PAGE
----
Finally after five years of resisting Al-Anon (I thought it was religious), I went to my first meeting. I knew right away I was in the right place with the right people. Whining, telling tales of woe, talking about the drinker rather than focusing on ourselves IS NOT what Al-Anon is about. It is always suggested to newcomers to attend at least six meetings before deciding whether or not Al-Anon is an appropriate and helpful resource. The first meeting was so great and such a relief that I found another meeting to go to besides the first one. And I found other meetings in other towns and cities to go to as well. The principles of Al-Anon become a way of life. It took about two years but I realized I was now continuing to attend Al-Anon because it was helping me make my life better. And I continue to seek help from therapists when I need it. Life grows on.

Thanks to continued attendance in Al-Anon, I sought individual counseling because I had learned to ask for help. Between the two resources, a year and a half later, I found the courage to ask for a divorce because it was what I needed to do for myself to improve my life while he opted to continue drinking. I could have spent the rest of my life waiting for him to stop drinking, promising to go to treatment and probably tolerating more of his "peckerdillos." If I had been able to save the marriage, I would have but I couldn't waste anymore of my life on being in love with someone's potential. In addition, duh--he was moved in with woman-friend/new drinking buddy. Although it took me a while to reach the point of being grateful for the "other woman," she really was a blessing because the situation made me go on with my life.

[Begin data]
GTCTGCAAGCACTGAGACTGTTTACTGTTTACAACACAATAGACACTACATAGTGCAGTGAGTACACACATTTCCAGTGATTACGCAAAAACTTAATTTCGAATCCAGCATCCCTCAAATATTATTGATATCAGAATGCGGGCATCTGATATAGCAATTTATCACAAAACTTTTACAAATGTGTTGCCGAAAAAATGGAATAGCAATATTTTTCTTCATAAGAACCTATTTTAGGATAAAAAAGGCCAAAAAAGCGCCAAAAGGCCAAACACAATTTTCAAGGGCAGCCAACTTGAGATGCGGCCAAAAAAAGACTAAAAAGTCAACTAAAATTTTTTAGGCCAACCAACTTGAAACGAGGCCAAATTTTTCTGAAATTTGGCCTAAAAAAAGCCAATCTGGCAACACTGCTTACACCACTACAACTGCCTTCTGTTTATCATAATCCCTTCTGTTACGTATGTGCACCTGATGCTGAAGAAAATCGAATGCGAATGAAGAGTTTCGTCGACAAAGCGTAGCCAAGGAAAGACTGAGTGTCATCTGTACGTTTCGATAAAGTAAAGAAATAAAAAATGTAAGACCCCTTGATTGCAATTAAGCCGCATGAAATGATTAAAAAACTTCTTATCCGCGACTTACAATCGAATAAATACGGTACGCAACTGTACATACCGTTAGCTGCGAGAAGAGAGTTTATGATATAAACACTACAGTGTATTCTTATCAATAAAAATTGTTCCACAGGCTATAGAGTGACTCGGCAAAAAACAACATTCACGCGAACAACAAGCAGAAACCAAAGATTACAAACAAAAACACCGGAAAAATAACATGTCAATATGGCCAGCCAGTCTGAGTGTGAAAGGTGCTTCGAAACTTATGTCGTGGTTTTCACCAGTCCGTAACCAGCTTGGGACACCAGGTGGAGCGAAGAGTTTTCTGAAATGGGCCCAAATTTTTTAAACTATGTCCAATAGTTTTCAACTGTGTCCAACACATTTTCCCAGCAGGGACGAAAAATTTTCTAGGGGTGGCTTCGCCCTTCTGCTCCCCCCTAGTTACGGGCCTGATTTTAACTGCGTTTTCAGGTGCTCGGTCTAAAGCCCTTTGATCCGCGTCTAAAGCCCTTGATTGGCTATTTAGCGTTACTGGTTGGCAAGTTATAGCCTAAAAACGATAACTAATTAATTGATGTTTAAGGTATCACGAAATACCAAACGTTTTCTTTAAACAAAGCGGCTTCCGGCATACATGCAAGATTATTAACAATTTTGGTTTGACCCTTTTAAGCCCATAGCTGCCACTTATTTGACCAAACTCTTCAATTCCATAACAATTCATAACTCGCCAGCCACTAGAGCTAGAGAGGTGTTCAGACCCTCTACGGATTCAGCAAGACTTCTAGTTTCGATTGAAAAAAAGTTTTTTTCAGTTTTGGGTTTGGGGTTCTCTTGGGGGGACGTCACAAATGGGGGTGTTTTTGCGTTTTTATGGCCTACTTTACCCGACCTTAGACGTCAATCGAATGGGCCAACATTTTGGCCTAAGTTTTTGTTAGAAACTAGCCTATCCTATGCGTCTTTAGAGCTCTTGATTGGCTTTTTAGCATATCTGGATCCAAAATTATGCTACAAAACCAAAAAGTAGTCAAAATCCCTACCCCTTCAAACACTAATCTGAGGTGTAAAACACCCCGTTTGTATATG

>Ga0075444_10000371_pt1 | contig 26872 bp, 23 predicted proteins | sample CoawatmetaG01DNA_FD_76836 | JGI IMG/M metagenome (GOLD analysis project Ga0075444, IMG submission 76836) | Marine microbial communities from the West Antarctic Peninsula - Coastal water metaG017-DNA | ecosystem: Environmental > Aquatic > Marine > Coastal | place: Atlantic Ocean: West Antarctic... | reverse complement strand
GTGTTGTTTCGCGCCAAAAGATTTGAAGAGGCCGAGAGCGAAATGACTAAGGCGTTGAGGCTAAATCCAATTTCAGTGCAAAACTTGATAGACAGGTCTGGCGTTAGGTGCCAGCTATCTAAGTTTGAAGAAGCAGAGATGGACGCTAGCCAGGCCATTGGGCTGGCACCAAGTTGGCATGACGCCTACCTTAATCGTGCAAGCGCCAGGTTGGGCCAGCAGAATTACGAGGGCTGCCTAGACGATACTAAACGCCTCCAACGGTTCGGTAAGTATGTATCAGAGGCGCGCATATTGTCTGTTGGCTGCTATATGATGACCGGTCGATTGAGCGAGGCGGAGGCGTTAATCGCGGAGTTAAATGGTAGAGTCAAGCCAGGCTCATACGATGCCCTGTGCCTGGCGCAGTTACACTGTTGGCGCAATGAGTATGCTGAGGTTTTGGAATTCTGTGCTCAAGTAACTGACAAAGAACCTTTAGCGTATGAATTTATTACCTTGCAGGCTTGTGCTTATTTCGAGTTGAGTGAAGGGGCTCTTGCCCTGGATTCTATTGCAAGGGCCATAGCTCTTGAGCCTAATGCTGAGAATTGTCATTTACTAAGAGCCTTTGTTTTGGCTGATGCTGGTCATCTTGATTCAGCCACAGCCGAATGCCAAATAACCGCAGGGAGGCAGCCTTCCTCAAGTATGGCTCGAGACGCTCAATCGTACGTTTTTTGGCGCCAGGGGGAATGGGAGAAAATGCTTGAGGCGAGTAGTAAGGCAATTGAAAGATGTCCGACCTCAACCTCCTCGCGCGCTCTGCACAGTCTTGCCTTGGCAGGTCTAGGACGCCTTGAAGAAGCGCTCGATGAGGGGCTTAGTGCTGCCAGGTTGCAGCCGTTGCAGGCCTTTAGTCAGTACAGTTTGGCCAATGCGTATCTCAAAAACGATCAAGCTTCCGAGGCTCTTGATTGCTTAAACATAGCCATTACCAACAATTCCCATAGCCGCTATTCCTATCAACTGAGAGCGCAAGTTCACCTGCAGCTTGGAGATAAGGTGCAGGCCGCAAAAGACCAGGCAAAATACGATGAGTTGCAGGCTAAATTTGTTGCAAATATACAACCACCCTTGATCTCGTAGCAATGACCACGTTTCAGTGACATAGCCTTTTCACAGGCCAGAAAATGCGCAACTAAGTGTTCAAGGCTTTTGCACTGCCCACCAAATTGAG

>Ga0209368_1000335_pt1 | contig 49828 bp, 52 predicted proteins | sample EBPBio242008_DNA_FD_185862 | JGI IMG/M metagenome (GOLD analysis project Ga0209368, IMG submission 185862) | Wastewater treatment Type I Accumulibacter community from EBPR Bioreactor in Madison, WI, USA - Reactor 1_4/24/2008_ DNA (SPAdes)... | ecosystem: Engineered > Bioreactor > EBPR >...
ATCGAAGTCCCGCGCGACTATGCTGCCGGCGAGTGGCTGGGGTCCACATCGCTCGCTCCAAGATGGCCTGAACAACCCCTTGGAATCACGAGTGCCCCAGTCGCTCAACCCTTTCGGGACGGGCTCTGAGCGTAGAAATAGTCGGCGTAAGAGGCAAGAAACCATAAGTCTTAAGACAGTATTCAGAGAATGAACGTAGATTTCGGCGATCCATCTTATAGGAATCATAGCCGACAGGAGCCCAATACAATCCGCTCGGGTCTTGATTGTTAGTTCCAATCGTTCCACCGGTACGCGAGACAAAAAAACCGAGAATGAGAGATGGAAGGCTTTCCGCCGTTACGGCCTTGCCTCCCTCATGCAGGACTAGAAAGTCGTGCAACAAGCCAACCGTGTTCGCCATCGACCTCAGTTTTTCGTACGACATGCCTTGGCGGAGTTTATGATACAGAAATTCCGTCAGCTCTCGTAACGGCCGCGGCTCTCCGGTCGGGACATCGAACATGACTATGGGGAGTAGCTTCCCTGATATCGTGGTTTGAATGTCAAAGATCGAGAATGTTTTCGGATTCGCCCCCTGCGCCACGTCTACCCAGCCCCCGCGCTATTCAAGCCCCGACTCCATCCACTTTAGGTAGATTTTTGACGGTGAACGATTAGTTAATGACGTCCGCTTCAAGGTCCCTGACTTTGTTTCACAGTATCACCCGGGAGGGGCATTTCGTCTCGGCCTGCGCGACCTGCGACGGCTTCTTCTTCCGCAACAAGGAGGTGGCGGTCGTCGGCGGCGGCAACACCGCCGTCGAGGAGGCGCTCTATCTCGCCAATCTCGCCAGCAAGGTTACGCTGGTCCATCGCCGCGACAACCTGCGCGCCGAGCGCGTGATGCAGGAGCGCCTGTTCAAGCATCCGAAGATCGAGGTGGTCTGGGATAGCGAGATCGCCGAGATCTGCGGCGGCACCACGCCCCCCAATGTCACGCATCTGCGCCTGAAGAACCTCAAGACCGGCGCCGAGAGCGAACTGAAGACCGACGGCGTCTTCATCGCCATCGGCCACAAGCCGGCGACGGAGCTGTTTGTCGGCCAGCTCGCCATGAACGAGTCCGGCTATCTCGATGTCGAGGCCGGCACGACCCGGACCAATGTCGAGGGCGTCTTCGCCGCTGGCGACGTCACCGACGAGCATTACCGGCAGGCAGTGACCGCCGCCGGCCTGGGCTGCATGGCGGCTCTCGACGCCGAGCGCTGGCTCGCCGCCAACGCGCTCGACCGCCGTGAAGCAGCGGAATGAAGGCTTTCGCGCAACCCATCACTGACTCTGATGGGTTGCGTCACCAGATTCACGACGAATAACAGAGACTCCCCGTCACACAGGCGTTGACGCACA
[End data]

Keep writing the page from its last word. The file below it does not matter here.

Since I started Al-Anon, he's been through three marriages and I'm making much better choices of male significant others. With the help of Al-Anon, and counseling, I have reshaped my life.

I've seen a lot of people like you attend one or a few Al-Anon meetings and then walk away. Some come back because the drinking eventually gets worse as does the relationship and they (the non-alcohol abuser) feel even worse than they did when they tried Al-Anon the first time. They beat themselves up for not staying involved in Al-Anon. I'm glad I didn't go that route.